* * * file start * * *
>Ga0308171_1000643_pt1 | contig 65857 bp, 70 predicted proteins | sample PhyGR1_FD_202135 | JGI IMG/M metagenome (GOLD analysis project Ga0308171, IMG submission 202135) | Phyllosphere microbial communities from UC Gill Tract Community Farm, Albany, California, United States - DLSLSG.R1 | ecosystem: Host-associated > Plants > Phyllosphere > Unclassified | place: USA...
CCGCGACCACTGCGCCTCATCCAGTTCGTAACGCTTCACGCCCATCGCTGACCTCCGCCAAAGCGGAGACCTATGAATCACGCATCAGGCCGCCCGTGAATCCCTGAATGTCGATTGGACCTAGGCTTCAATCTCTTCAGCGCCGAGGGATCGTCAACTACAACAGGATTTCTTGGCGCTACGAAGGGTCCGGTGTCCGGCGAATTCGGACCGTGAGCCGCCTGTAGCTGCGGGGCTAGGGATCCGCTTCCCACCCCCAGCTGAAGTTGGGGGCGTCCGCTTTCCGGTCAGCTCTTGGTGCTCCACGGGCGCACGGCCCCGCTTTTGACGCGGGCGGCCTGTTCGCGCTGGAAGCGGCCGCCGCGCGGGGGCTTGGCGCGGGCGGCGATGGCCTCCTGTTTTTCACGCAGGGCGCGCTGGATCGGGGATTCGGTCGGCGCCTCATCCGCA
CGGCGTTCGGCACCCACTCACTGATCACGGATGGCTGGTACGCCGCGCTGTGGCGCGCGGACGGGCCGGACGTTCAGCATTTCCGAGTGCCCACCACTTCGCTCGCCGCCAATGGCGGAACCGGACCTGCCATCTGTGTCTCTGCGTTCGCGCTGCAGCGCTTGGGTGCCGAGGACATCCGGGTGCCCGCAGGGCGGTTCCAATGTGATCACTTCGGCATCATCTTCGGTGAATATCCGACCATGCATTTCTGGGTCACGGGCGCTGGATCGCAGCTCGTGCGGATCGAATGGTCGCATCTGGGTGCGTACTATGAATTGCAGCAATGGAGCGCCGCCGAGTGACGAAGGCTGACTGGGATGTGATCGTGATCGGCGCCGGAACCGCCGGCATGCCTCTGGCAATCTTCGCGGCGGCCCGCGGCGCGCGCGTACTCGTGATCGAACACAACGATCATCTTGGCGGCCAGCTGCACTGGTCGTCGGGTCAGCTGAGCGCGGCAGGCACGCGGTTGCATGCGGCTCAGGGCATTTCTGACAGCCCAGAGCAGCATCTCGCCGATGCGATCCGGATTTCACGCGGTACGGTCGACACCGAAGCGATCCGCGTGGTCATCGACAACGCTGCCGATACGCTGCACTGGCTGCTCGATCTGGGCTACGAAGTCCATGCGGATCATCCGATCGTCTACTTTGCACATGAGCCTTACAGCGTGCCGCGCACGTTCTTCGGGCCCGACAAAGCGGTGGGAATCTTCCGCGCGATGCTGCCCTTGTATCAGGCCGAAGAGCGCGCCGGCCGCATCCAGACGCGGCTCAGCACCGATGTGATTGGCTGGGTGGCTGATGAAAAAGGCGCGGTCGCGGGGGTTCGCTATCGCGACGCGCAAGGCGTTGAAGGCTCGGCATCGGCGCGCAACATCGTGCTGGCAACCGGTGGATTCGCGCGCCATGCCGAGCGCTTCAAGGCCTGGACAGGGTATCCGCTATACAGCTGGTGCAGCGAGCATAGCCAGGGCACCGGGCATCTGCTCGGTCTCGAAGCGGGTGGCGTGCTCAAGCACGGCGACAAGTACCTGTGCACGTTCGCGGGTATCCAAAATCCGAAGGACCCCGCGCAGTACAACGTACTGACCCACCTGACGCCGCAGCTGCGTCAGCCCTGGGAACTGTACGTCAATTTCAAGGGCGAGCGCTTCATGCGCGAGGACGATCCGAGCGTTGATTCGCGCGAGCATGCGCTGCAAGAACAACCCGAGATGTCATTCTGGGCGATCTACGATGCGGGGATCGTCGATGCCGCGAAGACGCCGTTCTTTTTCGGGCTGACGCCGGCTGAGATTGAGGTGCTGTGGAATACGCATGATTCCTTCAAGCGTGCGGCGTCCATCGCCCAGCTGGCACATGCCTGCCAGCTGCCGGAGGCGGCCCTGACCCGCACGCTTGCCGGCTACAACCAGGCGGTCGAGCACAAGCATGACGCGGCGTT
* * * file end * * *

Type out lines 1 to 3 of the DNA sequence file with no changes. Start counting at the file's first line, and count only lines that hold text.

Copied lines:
>Ga0308171_1000643_pt1 | contig 65857 bp, 70 predicted proteins | sample PhyGR1_FD_202135 | JGI IMG/M metagenome (GOLD analysis project Ga0308171, IMG submission 202135) | Phyllosphere microbial communities from UC Gill Tract Community Farm, Albany, California, United States - DLSLSG.R1 | ecosystem: Host-associated > Plants > Phyllosphere > Unclassified | place: USA...
CCGCGACCACTGCGCCTCATCCAGTTCGTAACGCTTCACGCCCATCGCTGACCTCCGCCAAAGCGGAGACCTATGAATCACGCATCAGGCCGCCCGTGAATCCCTGAATGTCGATTGGACCTAGGCTTCAATCTCTTCAGCGCCGAGGGATCGTCAACTACAACAGGATTTCTTGGCGCTACGAAGGGTCCGGTGTCCGGCGAATTCGGACCGTGAGCCGCCTGTAGCTGCGGGGCTAGGGATCCGCTTCCCACCCCCAGCTGAAGTTGGGGGCGTCCGCTTTCCGGTCAGCTCTTGGTGCTCCACGGGCGCACGGCCCCGCTTTTGACGCGGGCGGCCTGTTCGCGCTGGAAGCGGCCGCCGCGCGGGGGCTTGGCGCGGGCGGCGATGGCCTCCTGTTTTTCACGCAGGGCGCGCTGGATCGGGGATTCGGTCGGCGCCTCATCCGCA
CGGCGTTCGGCACCCACTCACTGATCACGGATGGCTGGTACGCCGCGCTGTGGCGCGCGGACGGGCCGGACGTTCAGCATTTCCGAGTGCCCACCACTTCGCTCGCCGCCAATGGCGGAACCGGACCTGCCATCTGTGTCTCTGCGTTCGCGCTGCAGCGCTTGGGTGCCGAGGACATCCGGGTGCCCGCAGGGCGGTTCCAATGTGATCACTTCGGCATCATCTTCGGTGAATATCCGACCATGCATTTCTGGGTCACGGGCGCTGGATCGCAGCTCGTGCGGATCGAATGGTCGCATCTGGGTGCGTACTATGAATTGCAGCAATGGAGCGCCGCCGAGTGACGAAGGCTGACTGGGATGTGATCGTGATCGGCGCCGGAACCGCCGGCATGCCTCTGGCAATCTTCGCGGCGGCCCGCGGCGCGCGCGTACTCGTGATCGAACACAACGATCATCTTGGCGGCCAGCTGCACTGGTCGTCGGGTCAGCTGAGCGCGGCAGGCACGCGGTTGCATGCGGCTCAGGGCATTTCTGACAGCCCAGAGCAGCATCTCGCCGATGCGATCCGGATTTCACGCGGTACGGTCGACACCGAAGCGATCCGCGTGGTCATCGACAACGCTGCCGATACGCTGCACTGGCTGCTCGATCTGGGCTACGAAGTCCATGCGGATCATCCGATCGTCTACTTTGCACATGAGCCTTACAGCGTGCCGCGCACGTTCTTCGGGCCCGACAAAGCGGTGGGAATCTTCCGCGCGATGCTGCCCTTGTATCAGGCCGAAGAGCGCGCCGGCCGCATCCAGACGCGGCTCAGCACCGATGTGATTGGCTGGGTGGCTGATGAAAAAGGCGCGGTCGCGGGGGTTCGCTATCGCGACGCGCAAGGCGTTGAAGGCTCGGCATCGGCGCGCAACATCGTGCTGGCAACCGGTGGATTCGCGCGCCATGCCGAGCGCTTCAAGGCCTGGACAGGGTATCCGCTATACAGCTGGTGCAGCGAGCATAGCCAGGGCACCGGGCATCTGCTCGGTCTCGAAGCGGGTGGCGTGCTCAAGCACGGCGACAAGTACCTGTGCACGTTCGCGGGTATCCAAAATCCGAAGGACCCCGCGCAGTACAACGTACTGACCCACCTGACGCCGCAGCTGCGTCAGCCCTGGGAACTGTACGTCAATTTCAAGGGCGAGCGCTTCATGCGCGAGGACGATCCGAGCGTTGATTCGCGCGAGCATGCGCTGCAAGAACAACCCGAGATGTCATTCTGGGCGATCTACGATGCGGGGATCGTCGATGCCGCGAAGACGCCGTTCTTTTTCGGGCTGACGCCGGCTGAGATTGAGGTGCTGTGGAATACGCATGATTCCTTCAAGCGTGCGGCGTCCATCGCCCAGCTGGCACATGCCTGCCAGCTGCCGGAGGCGGCCCTGACCCGCACGCTTGCCGGCTACAACCAGGCGGTCGAGCACAAGCATGACGCGGCGTT